The topic of appropriate diagnosis of mild cognitive impairment—the focus of the November, 2011 issue of the American Journal of Geriatric Psychiatry—is timely given the recently proposed DSM-5 criteria for minor neurocognitive disorders that were tested in the Large Academic Sites Field trials performed by the American Psychiatric Association.
This is the first time a cognitive diagnosis previously restricted to “pre-dementia populations” will be applied broadly to a variety of neuropsychiatric disorders. It will be increasingly important to strengthen the definitions of what is “normal” to avoid the “pathologizing” of aging or of any individuals who experience temporary or continuous cognitive impairment.
In this podcast, Dr Helen Lavretsky summarizes the highlights of the following 3 studies that appear in that issue of the American Journal of Geriatric Psychiatry.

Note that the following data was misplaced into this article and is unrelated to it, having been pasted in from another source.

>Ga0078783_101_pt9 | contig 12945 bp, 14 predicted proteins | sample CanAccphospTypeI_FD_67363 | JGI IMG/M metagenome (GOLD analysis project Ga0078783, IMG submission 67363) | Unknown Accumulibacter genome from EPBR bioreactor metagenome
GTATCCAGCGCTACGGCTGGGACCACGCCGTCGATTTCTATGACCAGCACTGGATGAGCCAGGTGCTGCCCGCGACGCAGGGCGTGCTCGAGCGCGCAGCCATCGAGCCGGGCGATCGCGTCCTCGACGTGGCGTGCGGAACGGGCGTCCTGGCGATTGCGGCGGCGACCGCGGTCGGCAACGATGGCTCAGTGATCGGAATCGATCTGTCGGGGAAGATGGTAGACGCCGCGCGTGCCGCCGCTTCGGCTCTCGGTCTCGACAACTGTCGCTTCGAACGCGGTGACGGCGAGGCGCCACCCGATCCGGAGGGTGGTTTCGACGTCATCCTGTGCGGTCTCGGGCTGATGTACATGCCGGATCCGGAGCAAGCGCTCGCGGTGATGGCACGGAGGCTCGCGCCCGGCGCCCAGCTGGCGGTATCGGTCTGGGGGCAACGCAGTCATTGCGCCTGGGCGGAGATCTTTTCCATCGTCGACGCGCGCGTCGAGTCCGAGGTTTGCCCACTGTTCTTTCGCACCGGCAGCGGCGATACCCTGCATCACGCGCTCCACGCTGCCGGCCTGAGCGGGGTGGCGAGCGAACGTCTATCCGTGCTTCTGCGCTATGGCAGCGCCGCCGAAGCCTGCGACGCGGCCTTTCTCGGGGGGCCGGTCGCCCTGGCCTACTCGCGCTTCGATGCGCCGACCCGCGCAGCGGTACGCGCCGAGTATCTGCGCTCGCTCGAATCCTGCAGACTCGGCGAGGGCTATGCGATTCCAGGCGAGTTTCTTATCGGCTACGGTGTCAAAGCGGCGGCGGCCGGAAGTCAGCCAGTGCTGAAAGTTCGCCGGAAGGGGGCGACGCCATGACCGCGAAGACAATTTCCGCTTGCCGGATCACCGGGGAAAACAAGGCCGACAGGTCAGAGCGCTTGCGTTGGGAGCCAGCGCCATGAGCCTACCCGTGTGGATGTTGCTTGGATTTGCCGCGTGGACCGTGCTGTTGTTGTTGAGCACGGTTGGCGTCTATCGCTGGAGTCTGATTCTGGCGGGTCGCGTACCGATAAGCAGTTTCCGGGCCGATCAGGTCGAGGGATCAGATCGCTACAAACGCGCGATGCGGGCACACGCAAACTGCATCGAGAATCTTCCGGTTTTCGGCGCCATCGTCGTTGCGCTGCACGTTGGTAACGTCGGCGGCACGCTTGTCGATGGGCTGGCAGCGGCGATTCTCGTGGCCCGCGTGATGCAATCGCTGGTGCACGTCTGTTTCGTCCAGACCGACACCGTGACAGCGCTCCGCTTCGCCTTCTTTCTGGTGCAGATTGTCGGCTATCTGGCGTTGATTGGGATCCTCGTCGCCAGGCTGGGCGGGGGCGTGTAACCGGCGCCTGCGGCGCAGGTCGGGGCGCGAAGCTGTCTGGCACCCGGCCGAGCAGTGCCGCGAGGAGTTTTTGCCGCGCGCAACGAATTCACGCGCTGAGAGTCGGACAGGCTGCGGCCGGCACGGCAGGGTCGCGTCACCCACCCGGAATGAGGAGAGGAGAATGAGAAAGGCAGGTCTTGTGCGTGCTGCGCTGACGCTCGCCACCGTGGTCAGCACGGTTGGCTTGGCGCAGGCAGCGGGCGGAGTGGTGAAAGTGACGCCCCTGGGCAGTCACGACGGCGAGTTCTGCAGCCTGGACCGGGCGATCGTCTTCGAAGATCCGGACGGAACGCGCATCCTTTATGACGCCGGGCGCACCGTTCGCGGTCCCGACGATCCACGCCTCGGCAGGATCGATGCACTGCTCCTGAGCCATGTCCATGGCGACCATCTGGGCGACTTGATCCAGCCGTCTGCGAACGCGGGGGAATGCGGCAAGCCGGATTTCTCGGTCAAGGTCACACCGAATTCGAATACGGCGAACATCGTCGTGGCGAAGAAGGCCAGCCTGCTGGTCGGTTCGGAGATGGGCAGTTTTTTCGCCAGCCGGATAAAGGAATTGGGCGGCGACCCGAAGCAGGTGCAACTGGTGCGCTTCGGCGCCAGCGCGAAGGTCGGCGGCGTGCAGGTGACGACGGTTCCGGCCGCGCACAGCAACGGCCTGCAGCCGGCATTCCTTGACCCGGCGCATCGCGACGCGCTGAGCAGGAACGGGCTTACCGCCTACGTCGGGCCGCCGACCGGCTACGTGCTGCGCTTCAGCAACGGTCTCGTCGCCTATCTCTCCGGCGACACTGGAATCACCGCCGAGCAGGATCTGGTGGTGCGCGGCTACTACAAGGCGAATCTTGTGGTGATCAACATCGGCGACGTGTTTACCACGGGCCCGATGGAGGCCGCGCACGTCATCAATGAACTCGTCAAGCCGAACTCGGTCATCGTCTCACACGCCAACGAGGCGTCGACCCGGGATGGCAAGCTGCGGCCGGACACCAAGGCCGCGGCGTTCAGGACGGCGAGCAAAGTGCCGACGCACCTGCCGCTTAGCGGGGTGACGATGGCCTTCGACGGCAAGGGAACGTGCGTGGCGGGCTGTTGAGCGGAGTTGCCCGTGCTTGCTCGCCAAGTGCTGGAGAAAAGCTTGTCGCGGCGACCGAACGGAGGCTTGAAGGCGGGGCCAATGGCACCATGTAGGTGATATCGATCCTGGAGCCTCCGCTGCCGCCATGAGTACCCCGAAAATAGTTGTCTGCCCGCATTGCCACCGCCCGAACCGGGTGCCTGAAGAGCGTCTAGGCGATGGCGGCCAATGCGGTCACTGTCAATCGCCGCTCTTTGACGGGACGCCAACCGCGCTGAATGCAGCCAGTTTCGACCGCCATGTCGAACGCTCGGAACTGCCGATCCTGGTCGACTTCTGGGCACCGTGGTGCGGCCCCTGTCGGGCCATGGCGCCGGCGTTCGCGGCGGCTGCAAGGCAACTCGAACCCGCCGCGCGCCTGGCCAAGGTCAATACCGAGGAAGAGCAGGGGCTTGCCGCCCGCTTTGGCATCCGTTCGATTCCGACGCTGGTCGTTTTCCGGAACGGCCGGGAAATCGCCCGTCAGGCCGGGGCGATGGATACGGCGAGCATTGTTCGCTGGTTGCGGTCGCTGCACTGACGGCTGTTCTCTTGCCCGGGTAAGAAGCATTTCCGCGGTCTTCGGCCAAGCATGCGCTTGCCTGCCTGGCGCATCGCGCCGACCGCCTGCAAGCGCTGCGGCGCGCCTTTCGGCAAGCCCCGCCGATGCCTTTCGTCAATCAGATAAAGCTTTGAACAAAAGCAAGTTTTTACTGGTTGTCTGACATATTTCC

1. Yeh YC, Tsang HY, Lin PY, et al. Subtypes of mild cognitive impairment among the elderly with major depressive disorder in remission. Am J Geriatr Psychiatry. 2011;19:923-931.
2. Hanfelt JJ, Wuu J, Sollinger AB, et al. An exploration of subgroups of mild cognitive impairment based on cognitive, neuropsychiatric and functional features: analysis of data from the national Alzheimer's coordinating center. Am J Geriatr Psychiatry. 2011 Nov;19:940-950.
3. Duara R, Loewenstein DA, Greig MT, et al. Pre-MCI and MCI: Neuropsychological, Clinical, and Imaging Features and Progression Rates. Am J Geriatr Psychiatry. 2011 Nov;19:951-960.